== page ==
AI’s disruptive economic impact, an India check

Context: In a study called “Generative AI at Work” (involving over 5,000 customer support agents in the Philippines), Massachusetts Institute of Technology (MIT) economists showed that AI tools boosted worker productivity by 14% and improved consumer satisfaction, leading to better treatment of customer service agents and increased employee retention.  

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Artificial Intelligence (AI)

Artificial intelligence (AI) refers to the simulation of human intelligence in machines and is concerned with developing computer-operated machines that can complete tasks that typically require human intelligence.

Generative AI Generative artificial intelligence (AI) is a form of AI that can autonomously generate new content, such as text, images, audio, and video.  

Benefits of AI 

  • AI through automated decision-making by can reduce error in decision making.    
  • AI can automate repetitive tasks and with generative AI, even creative tasks can be done efficiently and fast.
  • In health sector with the help of AI patient monitoring including elderly patient monitoring, early diagnosis and process simplification can be done efficiently. 
  • AI will “augment” the productivity of the labour force with the help of technologies and by automating some tasks and roles.
  • We can solve complex problems by leveraging AI’s ability to analyse massive volumes of data quickly and spot patterns that we wouldn’t otherwise be able to.
  • Intelligent automation (AI) can help by establishing a new virtual workforce that is capable of problem-solving and self-learning while increasing labour productivity
  • Personalization enabled by AI will improve customer satisfaction and experience, which in turn will boost engagement and assist businesses in better consumer targeting and economic growth.
  • AI can assist early warning systems and disaster management by analysing historical data, patterns, and trends and monitoring real-time data to identify potential dangers.
  • Through assistive-personalised technology, monitoring of environmental changes, etc., AI can enhance people’s quality of life.

Challenges of AI 

  • Labour replacement by AI technologies. E.g., Chatbot replaced human assisted consumer support
  • A research paper titled “Robots and Jobs: Evidence from US Labor Markets” of MIT and Boston University found that robot adoption has a negative effect on workers, on average — it reduces the labour share, employment and wages.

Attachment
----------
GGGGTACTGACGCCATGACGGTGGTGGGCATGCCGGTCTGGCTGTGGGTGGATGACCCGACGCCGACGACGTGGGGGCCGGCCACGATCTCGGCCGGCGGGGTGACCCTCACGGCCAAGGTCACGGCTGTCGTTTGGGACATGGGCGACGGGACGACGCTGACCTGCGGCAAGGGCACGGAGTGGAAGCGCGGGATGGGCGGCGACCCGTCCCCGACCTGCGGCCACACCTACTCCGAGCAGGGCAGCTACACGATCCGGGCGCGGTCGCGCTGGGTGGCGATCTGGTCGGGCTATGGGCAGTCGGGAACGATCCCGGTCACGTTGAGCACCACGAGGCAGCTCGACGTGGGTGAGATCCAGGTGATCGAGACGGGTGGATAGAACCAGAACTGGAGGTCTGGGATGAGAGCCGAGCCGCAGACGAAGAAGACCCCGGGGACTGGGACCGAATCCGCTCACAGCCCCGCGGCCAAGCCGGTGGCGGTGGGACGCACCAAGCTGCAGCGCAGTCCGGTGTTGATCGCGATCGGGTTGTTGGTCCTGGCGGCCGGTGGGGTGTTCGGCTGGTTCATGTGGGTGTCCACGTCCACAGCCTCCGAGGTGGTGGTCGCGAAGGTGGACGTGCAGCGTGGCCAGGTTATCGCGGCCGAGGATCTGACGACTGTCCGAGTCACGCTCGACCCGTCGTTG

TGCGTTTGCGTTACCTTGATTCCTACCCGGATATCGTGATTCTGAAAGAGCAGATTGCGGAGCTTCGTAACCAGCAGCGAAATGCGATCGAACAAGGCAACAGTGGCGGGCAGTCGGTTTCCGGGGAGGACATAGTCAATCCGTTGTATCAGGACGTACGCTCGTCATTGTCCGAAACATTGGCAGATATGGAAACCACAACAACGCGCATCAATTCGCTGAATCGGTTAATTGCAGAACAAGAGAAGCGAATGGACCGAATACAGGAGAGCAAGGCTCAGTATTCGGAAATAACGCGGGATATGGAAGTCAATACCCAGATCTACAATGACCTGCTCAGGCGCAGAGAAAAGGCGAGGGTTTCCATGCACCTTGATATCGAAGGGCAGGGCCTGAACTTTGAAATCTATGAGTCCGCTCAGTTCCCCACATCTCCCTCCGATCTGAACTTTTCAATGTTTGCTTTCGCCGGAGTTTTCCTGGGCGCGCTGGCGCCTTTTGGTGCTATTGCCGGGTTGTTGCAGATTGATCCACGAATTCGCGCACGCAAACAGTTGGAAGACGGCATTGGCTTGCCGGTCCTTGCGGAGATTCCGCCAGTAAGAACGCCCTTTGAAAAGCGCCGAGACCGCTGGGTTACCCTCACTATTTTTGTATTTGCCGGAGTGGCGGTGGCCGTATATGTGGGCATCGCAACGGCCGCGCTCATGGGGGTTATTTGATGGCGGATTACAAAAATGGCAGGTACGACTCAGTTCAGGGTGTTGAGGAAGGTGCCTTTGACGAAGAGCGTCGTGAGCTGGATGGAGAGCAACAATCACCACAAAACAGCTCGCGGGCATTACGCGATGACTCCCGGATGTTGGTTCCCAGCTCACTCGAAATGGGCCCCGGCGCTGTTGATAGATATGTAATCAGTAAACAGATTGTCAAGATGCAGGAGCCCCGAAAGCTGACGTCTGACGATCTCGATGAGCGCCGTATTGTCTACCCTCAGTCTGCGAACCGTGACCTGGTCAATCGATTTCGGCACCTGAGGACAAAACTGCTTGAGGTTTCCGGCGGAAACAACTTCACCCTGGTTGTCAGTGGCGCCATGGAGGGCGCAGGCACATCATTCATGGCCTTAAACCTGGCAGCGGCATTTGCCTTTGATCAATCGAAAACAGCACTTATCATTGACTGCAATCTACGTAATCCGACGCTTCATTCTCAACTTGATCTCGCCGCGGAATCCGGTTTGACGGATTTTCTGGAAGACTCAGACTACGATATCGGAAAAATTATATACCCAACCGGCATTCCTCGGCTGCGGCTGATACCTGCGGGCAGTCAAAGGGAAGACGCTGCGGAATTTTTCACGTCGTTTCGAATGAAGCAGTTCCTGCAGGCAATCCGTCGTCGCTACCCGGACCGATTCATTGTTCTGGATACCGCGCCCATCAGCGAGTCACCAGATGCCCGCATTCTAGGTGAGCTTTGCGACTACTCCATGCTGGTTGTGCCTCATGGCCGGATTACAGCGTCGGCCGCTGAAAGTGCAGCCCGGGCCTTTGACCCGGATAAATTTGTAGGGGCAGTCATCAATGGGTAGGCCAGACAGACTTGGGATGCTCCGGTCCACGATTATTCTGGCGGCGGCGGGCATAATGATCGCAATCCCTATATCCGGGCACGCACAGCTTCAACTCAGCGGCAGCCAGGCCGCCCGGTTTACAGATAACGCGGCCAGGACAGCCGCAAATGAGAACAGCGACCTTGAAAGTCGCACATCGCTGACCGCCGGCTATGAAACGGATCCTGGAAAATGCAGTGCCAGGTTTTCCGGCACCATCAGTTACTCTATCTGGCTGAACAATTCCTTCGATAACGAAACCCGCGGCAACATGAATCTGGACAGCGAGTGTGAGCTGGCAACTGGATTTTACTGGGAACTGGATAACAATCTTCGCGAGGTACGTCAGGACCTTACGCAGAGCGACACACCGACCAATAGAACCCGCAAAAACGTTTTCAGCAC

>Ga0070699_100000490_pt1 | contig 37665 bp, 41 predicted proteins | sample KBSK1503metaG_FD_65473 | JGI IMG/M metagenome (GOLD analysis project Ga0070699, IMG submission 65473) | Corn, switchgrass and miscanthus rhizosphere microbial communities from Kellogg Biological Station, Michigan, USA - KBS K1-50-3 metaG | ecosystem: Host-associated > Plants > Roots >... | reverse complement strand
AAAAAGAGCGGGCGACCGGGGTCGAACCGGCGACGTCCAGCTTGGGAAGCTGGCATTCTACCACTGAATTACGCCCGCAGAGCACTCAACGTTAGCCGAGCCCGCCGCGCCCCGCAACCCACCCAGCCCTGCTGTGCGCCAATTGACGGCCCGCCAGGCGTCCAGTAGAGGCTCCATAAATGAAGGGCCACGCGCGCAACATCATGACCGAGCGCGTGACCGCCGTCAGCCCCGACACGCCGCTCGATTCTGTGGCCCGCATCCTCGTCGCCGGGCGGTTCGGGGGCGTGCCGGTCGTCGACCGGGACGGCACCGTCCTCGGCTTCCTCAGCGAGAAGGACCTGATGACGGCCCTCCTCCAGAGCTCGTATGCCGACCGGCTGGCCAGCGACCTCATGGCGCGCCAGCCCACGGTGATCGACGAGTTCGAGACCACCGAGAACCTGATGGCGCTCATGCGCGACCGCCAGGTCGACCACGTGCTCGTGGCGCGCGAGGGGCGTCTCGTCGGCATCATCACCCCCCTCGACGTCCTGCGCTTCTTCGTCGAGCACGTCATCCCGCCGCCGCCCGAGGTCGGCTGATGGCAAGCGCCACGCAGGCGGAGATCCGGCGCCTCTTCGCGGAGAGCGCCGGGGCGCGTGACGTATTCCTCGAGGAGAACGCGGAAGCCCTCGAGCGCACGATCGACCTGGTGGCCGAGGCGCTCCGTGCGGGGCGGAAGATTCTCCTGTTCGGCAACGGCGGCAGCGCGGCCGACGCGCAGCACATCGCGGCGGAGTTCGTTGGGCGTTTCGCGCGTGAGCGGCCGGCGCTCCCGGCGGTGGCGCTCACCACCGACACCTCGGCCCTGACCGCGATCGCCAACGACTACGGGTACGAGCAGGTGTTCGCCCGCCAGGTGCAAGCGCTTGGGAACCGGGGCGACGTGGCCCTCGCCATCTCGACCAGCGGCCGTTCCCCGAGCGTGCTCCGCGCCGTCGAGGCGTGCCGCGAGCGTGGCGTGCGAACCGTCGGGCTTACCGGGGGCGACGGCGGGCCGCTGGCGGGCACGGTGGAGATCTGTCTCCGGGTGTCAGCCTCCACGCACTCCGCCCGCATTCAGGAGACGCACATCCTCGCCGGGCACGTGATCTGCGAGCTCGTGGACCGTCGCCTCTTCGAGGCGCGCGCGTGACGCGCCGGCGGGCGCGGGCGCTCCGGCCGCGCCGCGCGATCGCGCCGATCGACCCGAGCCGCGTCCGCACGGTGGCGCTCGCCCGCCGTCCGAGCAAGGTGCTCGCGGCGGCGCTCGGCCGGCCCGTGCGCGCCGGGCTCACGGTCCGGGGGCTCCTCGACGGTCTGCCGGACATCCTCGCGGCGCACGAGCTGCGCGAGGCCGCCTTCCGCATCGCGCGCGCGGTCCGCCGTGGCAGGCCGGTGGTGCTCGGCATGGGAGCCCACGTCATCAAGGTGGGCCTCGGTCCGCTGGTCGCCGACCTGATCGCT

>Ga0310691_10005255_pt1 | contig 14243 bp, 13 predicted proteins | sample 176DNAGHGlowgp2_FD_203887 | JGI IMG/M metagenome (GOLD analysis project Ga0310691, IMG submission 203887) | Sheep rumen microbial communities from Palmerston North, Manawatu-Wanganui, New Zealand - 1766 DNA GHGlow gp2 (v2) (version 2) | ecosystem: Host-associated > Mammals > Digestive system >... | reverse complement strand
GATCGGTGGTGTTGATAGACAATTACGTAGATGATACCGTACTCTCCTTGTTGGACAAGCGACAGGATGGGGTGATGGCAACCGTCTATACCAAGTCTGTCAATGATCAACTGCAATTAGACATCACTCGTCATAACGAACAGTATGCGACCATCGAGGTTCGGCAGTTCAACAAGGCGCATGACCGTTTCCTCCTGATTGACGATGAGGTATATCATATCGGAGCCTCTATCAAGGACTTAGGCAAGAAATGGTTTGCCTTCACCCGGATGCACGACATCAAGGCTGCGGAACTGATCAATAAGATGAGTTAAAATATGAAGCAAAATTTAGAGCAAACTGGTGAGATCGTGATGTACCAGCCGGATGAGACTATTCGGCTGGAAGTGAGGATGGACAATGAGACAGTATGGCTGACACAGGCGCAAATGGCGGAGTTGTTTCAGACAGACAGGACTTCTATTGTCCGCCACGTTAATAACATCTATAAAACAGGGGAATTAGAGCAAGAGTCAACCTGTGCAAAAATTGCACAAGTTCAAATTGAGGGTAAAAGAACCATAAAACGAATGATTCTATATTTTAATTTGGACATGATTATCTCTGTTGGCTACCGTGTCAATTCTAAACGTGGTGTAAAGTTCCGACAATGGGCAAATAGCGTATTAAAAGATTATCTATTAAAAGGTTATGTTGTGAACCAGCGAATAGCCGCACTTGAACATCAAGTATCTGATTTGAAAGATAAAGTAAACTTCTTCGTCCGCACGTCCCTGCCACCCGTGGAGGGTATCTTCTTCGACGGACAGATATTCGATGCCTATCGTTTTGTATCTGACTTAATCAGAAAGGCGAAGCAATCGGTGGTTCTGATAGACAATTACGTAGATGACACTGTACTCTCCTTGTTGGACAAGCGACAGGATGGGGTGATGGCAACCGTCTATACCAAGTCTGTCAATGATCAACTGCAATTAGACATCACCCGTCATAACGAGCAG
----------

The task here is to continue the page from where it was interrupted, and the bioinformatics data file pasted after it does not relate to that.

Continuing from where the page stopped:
• The adverse effects of AI primarily affect blue-collar workers and individuals with lower levels of education as they lack the required skill in AI driven economy.
  • “Tasks, Automation, and the Rise in U.S. Wage Inequality”, report document that between 50% and 70% of changes in the U.S. wage structure over the last four decades can be attributed to relative wage declines of worker groups specialised in routine tasks in industries experiencing rapid automation
  • Automation by AI may reduce labour share and wages, especially when productivity gains from automation are small.
  • There are distributional concerns of over automation due to AI which may cause inequality among workers and possible serious negative impacts on social welfare. E.g., tax challenge in AI   
  • McKinsey Global Institute’s research suggests that AI may intensify competition and deepen the technological divide among firms.
    • Early adopters of AI may gain significant advantages, leading to a winner-takes-all scenario.
  • AI could be highly disruptive as it is more likely to displace middle-class, white-collared jobs which constitute the major proportion of Indian population; in comparison to earlier technological advancements displaced people from lower-paid farm jobs to higher-paid factory floor jobs.
  • AI could create deep challenges for society, including in the labour market, politics, data privacy, crime and warfare; these challenges are difficult to anticipate and plan for.

Opportunities for India

  • The PwC report suggests that the greatest economic gains from AI will come from China, with a projected 26% boost to GDP by 2030. Thus, India should focus more on education and training in AI to take advantage of the demographic dividend and new opportunities that emanate from it.
  • Governments should step up their cyber regulations with respect to the new challenges posed by AI and may also need tax capital to balance the returns from capital and labour to reduce the displacement and distributional effects. 
  • Artificial intelligence (AI) can transform the productivity and GDP potential of the Indian economy. Strategic investment in different types of AI technology is needed to make that happen.

Way Forward

  • Regulation on the use of AI should be balanced and provide ample opportunities for the required investments in AI.
  • With ever-growing advancements in AI are now a reality and equipping ourselves with the latest tools will help us forge ahead along with everyone else.

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